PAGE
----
A recent study published in the October issue of Natural Medicine confirms several previous studies that suggest women who use Estrogen Replacement Therapy Helps Prevent Osteoporosis in Post-Menopausal Women | Bone Disease News | Imaginis - The Women's Health & Wellness Resource Network

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Estrogen Replacement Therapy Helps Prevent Osteoporosis in Post-Menopausal Women

A recent study published in the October issue of Natural Medicine confirms several previous studies that suggest women who use estrogen replacement therapy after menopause are at a lower risk of osteoporosis than post-menopausal women who do not take estrogen. The researchers conducted a study with mice, revealing that the female hormone estrogen may double or even triple the natural death of osteoclasts-cells responsible for destroying bone. David Hughes, MD, of the University of Texas Health Science Center in San Antonio said the study shows that estrogen may prevent excessive bone loss before and after menopause by curtailing the life span of osteoclasts.

Osteoporosis is a degenerative bone disease that mostly affects post-menopausal women. It is estimated that one-third of women over age 50 have osteoporosis. When a woman reaches menopause (typically around age 50), her body produces less of the female hormone estrogen. Since estrogen helps maintain bone density , a decrease in the hormone will result in some bone loss. Though most people believe bone is a solid material, it is actually a living tissue that is continually destroyed by osteoclasts and rebuilt by osteoblasts. If this destruction/reconstruction process is unbalanced and bone loss is severe, women may experience symptoms of osteoporosis (such as broken or fractured bones, back pain, or curved spine).

All cells, except cancer cells, have a natural process of death (called apoptosis) to prevent uncontrolled growth. In addition to increasing the rate of cell death, estrogen also appears to protect against osteoporosis by stimulating osteoblasts-cells responsible for bone growth and repair. According to Dr. Hughes, the osteoblasts are stimulated to increase their production of a cell-signaling molecule called transforming growth factor beta-1 (TGF-b1). In another study, researchers found that blocking TGF-b1 from cells significantly decreased the rate of cell death, making women more prone to osteoporosis. Researchers also discovered that blocking TGF-b1 reduces the effectiveness of tamoxifen-a drug used to treat or prevent breast cancer in some women.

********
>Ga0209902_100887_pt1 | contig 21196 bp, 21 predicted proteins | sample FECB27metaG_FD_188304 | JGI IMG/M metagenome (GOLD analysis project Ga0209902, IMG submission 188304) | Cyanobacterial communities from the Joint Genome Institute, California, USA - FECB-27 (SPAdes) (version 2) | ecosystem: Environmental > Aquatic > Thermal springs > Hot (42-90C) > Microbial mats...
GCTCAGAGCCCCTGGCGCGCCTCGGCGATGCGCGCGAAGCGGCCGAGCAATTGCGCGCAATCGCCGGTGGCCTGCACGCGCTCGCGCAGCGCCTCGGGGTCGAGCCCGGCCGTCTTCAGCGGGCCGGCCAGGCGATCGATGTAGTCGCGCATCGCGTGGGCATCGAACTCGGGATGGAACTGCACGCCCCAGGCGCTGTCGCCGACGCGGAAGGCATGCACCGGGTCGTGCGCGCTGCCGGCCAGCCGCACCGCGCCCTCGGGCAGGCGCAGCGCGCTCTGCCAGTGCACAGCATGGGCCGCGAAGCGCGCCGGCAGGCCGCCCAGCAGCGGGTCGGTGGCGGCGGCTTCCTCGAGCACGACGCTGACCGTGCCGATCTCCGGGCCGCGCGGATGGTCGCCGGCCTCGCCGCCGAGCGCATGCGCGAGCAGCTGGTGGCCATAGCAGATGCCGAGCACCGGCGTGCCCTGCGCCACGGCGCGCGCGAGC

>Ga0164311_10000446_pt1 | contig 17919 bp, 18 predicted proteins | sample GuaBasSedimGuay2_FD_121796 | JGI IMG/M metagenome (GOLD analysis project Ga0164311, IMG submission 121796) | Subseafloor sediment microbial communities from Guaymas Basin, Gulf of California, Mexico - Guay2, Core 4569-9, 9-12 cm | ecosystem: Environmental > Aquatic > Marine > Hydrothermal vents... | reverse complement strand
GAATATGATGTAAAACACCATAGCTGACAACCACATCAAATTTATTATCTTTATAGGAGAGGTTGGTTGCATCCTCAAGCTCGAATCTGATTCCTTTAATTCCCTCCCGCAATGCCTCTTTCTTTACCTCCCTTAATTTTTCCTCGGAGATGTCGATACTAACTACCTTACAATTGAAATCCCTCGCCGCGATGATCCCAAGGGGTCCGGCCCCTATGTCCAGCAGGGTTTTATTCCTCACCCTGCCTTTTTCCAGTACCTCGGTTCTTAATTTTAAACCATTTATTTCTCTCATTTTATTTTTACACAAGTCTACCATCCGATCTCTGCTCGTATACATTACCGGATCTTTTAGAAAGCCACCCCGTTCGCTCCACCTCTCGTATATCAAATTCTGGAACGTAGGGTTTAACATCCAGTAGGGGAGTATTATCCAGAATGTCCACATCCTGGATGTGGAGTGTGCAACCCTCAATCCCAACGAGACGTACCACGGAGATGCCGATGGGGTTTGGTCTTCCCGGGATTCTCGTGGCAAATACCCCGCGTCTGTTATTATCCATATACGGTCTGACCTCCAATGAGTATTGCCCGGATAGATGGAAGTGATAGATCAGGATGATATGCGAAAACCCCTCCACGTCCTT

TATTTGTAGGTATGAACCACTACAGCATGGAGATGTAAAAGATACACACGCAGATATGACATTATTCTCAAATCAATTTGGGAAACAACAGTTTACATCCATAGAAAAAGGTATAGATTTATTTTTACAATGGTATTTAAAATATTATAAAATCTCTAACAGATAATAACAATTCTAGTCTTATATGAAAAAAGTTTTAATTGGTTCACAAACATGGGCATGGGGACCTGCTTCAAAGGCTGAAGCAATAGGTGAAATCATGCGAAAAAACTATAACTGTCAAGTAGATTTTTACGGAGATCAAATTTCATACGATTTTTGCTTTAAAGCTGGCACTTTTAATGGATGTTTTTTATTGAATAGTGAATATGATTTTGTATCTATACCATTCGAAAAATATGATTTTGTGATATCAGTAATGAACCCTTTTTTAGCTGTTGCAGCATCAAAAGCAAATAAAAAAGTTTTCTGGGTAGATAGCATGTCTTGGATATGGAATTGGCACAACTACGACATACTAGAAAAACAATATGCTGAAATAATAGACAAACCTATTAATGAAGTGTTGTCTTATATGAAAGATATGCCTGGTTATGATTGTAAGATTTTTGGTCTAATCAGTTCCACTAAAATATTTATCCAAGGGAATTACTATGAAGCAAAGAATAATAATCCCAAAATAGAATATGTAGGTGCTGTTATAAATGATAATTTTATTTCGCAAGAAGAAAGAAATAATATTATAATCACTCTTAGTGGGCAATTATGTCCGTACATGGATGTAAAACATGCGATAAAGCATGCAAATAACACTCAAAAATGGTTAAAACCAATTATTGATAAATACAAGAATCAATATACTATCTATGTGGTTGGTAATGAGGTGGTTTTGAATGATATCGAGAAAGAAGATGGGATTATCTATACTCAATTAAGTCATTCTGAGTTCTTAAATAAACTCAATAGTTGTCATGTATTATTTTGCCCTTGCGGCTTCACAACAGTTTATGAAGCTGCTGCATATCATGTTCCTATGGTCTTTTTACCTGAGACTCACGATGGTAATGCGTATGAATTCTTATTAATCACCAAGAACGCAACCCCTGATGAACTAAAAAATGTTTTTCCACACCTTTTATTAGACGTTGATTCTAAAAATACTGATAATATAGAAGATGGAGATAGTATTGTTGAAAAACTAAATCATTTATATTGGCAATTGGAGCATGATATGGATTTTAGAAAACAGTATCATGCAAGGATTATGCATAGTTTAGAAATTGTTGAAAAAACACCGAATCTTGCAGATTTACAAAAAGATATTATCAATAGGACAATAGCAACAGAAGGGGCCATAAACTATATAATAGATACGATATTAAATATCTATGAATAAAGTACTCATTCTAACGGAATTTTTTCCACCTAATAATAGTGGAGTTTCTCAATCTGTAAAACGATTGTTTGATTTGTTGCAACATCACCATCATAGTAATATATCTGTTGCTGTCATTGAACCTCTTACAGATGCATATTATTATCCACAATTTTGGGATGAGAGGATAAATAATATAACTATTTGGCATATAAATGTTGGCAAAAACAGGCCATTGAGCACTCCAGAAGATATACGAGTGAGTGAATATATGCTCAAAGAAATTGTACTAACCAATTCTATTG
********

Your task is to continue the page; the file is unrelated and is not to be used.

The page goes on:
The development of a drug that mimics TGF-b1 to help promote bone growth and repair may result in a new and effective approach to preventing osteoporosis in post-menopausal women, said Dr. Hughes. Lawrence Raisz of the University of Connecticut Health Center reminded women that Hughes’ study has not yet been confirmed in humans. However, Dr. Raisz agrees that post-menopausal women do benefit from taking estrogen.

In addition to preventing osteoporosis, estrogen replacement therapy (also called hormone replacement therapy (HRT)) may prevent heart disease , delay Alzheimer’s disease , and improve insulin resistance in patients with Type II (adult onset) diabetes. Possible negative effects of estrogen replacement therapy include:

  • bloating
  • nausea
  • breast tenderness (during the first three to four months of treatment)
  • vaginal bleeding
  • fluid retention
  • weight gain depression
  • increased blood clotting
  • migraine headaches

Although studies have been inconsistent, there appears to be an emerging consensus that estrogen replacement therapy (HRT with estrogen alone) does not significantly increase the risk for breast cancer. This appears to be true for women who are on estrogen less than five years or who take less than 0.625 mg per day. After five years of HRT, a woman’s risk of breast cancer does increase, although the degree of risk is still uncertain. Click here for more information about HRT and breast cancer .

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